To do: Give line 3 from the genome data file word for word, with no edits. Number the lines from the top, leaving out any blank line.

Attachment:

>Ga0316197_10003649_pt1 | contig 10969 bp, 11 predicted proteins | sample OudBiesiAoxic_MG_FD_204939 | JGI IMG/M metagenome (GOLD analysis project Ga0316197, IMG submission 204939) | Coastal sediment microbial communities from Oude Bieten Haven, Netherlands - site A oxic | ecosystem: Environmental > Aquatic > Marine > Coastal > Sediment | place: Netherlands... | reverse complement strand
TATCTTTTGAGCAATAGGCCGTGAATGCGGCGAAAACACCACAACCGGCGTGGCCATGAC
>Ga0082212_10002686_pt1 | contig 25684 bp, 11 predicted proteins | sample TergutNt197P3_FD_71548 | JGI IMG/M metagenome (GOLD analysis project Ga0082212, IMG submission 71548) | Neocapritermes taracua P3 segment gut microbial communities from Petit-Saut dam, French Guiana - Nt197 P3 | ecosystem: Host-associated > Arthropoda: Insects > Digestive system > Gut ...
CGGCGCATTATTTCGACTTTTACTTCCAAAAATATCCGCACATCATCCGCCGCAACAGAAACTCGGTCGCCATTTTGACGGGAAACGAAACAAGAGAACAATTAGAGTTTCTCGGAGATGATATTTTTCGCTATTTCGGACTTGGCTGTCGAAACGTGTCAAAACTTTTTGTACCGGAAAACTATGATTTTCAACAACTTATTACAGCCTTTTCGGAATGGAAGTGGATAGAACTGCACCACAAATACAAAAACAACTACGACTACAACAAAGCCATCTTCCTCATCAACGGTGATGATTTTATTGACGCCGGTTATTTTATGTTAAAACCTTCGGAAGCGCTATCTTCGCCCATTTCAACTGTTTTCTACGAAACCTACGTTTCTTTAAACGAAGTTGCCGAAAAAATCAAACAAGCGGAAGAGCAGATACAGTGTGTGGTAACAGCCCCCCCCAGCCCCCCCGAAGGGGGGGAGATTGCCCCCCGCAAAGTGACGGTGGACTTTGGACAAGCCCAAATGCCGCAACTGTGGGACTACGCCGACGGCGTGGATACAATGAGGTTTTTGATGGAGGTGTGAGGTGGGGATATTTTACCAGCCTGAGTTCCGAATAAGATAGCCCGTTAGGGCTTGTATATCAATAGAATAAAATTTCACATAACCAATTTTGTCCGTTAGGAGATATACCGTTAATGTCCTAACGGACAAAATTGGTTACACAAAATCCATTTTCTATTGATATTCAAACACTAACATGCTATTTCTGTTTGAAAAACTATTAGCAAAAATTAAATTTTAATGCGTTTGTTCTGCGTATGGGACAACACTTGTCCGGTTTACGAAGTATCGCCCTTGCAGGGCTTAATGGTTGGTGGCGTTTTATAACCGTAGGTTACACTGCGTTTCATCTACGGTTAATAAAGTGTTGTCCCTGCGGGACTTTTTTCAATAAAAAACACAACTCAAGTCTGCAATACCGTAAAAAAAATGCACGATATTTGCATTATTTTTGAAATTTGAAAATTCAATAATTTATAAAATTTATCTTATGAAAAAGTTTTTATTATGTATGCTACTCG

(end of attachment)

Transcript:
>Ga0082212_10002686_pt1 | contig 25684 bp, 11 predicted proteins | sample TergutNt197P3_FD_71548 | JGI IMG/M metagenome (GOLD analysis project Ga0082212, IMG submission 71548) | Neocapritermes taracua P3 segment gut microbial communities from Petit-Saut dam, French Guiana - Nt197 P3 | ecosystem: Host-associated > Arthropoda: Insects > Digestive system > Gut ...